Both common stocks and preferred stocks have the tendency of creating good wealth for investors. Their individual preferences work well for different types of investors, however, ‘common stocks’ are more “preferred” by many investors because of its unlimited growth potential. They both grant investors part ownership in a company but offer investors different ways to make money off the investments. When it comes to common and preferred stocks, there are quite a few differences. However, the major difference is that common stocks give shareholders voting rights whereas, preferred stocks do not.
This is a type of stock that gives investors “partial” ownership of a company. It is the most regular kind of stock that can be purchased on stock exchanges which many companies offer their public investors. Many times, when you hear people talk about stocks, they are actually referring to common stock. It represents a claim on dividends and gives the investors voting rights to elect board members who would oversee the affairs of the company’s management. Each investor is entitled to one vote per share owned, thereby, giving them the leverage to participate in the management affairs of the company.
Asides giving stakeholders the leverage to vote in a company, common stock has more potential to outperform bonds and preferred shares because of its large investor base. It also has great potentials for generating long-term gains for the investors. The performance of a company would certainly affect the common stock performance as well. If the company performs well, the stocks would also perform well and vice versa. On the flip side, common shareholders have more potentials to lose their money if a company fails. In an event of company failure, creditors must first receive their money in whatever percentage that is available before the shareholders of the company. Preferred shareholders will receive their percentage before common shareholders. Whatever is left goes to the common shareholders.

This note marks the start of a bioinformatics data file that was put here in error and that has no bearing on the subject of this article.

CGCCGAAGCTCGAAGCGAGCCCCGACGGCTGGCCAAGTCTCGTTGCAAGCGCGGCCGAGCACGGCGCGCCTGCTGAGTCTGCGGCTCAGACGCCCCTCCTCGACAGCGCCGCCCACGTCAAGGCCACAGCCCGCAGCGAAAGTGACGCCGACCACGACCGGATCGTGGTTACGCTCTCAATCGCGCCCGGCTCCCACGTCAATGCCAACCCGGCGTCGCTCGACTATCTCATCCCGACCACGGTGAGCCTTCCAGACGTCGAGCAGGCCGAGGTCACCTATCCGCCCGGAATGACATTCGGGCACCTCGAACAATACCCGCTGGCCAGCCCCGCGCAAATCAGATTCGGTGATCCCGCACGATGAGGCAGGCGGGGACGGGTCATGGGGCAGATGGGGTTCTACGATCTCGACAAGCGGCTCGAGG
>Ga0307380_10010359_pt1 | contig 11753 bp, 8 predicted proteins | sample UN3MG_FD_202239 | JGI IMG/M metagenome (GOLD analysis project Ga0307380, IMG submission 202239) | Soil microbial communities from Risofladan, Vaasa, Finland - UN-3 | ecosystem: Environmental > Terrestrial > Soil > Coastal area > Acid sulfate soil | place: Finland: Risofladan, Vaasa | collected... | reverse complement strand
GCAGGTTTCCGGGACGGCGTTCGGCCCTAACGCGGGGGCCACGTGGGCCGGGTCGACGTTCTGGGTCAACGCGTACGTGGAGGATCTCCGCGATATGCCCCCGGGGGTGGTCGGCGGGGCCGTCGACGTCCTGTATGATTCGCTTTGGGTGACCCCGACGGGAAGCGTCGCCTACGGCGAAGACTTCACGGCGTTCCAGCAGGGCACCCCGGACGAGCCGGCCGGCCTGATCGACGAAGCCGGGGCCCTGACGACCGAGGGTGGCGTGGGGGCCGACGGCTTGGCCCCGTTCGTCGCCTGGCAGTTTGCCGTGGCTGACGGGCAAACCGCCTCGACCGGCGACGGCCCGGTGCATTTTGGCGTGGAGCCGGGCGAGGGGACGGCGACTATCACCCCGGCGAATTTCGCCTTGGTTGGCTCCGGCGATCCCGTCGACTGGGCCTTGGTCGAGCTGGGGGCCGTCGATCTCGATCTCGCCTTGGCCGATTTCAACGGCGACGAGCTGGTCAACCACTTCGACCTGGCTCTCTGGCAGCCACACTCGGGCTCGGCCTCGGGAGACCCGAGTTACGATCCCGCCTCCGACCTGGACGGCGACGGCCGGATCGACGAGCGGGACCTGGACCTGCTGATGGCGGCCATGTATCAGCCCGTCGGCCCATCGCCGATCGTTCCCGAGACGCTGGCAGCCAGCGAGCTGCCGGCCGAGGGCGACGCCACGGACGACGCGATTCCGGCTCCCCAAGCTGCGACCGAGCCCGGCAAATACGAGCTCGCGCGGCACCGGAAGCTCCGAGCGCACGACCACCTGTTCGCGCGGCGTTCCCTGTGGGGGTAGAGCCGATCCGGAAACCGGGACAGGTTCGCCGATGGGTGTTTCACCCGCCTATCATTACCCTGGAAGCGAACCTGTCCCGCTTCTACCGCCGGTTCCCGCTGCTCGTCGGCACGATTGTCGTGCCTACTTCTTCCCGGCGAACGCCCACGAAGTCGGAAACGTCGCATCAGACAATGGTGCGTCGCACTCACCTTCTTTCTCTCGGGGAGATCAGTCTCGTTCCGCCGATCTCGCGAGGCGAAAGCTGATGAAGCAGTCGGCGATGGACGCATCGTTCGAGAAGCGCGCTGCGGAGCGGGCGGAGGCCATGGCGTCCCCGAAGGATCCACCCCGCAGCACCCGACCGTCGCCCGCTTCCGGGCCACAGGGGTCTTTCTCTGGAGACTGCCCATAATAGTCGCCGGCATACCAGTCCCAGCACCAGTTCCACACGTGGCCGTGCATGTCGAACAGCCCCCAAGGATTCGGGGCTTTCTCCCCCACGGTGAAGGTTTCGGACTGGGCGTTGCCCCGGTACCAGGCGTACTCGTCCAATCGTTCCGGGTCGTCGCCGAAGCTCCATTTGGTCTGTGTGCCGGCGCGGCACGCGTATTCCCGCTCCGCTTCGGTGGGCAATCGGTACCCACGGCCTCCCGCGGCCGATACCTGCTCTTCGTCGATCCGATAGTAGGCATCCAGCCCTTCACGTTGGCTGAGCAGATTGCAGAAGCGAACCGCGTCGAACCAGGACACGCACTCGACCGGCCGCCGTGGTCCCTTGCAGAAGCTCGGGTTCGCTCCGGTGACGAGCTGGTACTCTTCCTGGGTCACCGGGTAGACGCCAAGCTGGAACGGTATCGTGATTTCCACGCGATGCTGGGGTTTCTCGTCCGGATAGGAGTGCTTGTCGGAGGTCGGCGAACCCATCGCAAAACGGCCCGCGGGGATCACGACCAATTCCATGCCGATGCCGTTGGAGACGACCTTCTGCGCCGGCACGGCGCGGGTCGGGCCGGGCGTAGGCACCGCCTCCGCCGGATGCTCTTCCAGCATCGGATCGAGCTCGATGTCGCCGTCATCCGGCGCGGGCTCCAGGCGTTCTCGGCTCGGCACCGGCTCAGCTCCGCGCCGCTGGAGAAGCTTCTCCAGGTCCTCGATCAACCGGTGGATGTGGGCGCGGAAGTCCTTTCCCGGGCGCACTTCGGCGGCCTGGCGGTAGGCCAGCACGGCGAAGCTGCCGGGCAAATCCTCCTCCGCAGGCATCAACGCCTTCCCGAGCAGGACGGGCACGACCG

The most glaring difference between preferred and common stock is that it has no voting rights. Basically, preferred shareholders have no leverage to elect the board of directors or participate in any corporate voting in a company. Preferred shareholders may have little or no say in a company but they have a guarantee of fixed dividends in perpetuity. Preferred stock is similar to bonds as it has a fixed dollar amount that a company would pay preferred shareholders to redeem the shares. Many preferred stocks pay the shareholders dividends at a higher price than what common shareholders tend to receive. These dividends are paid year-in-year-out rather than quarterly payouts like common stock. Also, a company is obligated to pay preferred shareholders dividends before common shareholders. In addition, if a company crashes and has its assets distributed amongst its investors, preferred shareholders must receive a certain amount of money before common shareholders can get back their investments. However, preferred stock has a lower potential for unlimited growth. In fact, in most cases, preferred stock hardly experiences any large increase even if the company is performing well.